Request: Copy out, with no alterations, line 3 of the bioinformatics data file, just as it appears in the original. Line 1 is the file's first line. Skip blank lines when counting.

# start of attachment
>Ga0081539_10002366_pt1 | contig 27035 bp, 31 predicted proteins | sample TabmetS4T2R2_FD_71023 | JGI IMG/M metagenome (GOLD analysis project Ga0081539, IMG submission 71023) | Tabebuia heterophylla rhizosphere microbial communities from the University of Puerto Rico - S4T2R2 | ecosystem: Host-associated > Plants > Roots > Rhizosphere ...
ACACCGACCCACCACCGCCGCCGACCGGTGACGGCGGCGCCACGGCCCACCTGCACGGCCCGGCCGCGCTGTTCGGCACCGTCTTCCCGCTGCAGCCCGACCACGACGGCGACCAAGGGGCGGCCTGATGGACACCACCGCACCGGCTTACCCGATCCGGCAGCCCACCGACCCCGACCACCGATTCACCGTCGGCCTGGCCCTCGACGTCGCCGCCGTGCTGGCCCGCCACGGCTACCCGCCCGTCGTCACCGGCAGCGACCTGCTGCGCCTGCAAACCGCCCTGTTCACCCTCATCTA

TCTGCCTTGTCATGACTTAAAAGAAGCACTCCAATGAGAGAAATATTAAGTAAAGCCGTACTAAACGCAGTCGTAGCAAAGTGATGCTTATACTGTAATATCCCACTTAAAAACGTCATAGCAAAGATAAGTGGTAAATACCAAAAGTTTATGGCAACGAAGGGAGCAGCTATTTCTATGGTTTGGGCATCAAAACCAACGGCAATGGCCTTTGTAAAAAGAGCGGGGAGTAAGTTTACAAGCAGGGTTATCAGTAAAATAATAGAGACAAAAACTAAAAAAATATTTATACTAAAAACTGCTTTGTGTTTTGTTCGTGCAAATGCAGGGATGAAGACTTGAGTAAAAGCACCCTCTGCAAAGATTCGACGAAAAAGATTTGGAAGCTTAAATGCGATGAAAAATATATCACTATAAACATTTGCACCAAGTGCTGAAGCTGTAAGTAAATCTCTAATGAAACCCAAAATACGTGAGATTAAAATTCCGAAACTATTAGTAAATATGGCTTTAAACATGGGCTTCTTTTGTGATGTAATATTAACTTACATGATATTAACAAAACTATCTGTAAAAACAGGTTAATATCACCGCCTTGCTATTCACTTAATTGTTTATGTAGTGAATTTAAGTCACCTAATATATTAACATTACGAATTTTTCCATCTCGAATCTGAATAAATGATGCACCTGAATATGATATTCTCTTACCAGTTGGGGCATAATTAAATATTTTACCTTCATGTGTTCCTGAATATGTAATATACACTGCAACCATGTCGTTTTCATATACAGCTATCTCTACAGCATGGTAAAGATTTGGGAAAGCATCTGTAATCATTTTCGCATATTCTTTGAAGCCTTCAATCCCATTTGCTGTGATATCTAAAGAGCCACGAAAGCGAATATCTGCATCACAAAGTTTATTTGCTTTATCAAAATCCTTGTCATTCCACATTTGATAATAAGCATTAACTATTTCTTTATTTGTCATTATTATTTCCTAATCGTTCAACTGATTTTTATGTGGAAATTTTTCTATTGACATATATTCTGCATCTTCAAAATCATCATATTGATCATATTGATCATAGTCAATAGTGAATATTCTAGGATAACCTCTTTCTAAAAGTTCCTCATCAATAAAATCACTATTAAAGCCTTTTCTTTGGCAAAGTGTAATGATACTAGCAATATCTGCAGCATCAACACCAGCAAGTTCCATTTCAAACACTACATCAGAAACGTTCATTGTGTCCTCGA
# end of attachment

TCTGCCTTGTCATGACTTAAAAGAAGCACTCCAATGAGAGAAATATTAAGTAAAGCCGTACTAAACGCAGTCGTAGCAAAGTGATGCTTATACTGTAATATCCCACTTAAAAACGTCATAGCAAAGATAAGTGGTAAATACCAAAAGTTTATGGCAACGAAGGGAGCAGCTATTTCTATGGTTTGGGCATCAAAACCAACGGCAATGGCCTTTGTAAAAAGAGCGGGGAGTAAGTTTACAAGCAGGGTTATCAGTAAAATAATAGAGACAAAAACTAAAAAAATATTTATACTAAAAACTGCTTTGTGTTTTGTTCGTGCAAATGCAGGGATGAAGACTTGAGTAAAAGCACCCTCTGCAAAGATTCGACGAAAAAGATTTGGAAGCTTAAATGCGATGAAAAATATATCACTATAAACATTTGCACCAAGTGCTGAAGCTGTAAGTAAATCTCTAATGAAACCCAAAATACGTGAGATTAAAATTCCGAAACTATTAGTAAATATGGCTTTAAACATGGGCTTCTTTTGTGATGTAATATTAACTTACATGATATTAACAAAACTATCTGTAAAAACAGGTTAATATCACCGCCTTGCTATTCACTTAATTGTTTATGTAGTGAATTTAAGTCACCTAATATATTAACATTACGAATTTTTCCATCTCGAATCTGAATAAATGATGCACCTGAATATGATATTCTCTTACCAGTTGGGGCATAATTAAATATTTTACCTTCATGTGTTCCTGAATATGTAATATACACTGCAACCATGTCGTTTTCATATACAGCTATCTCTACAGCATGGTAAAGATTTGGGAAAGCATCTGTAATCATTTTCGCATATTCTTTGAAGCCTTCAATCCCATTTGCTGTGATATCTAAAGAGCCACGAAAGCGAATATCTGCATCACAAAGTTTATTTGCTTTATCAAAATCCTTGTCATTCCACATTTGATAATAAGCATTAACTATTTCTTTATTTGTCATTATTATTTCCTAATCGTTCAACTGATTTTTATGTGGAAATTTTTCTATTGACATATATTCTGCATCTTCAAAATCATCATATTGATCATATTGATCATAGTCAATAGTGAATATTCTAGGATAACCTCTTTCTAAAAGTTCCTCATCAATAAAATCACTATTAAAGCCTTTTCTTTGGCAAAGTGTAATGATACTAGCAATATCTGCAGCATCAACACCAGCAAGTTCCATTTCAAACACTACATCAGAAACGTTCATTGTGTCCTCGA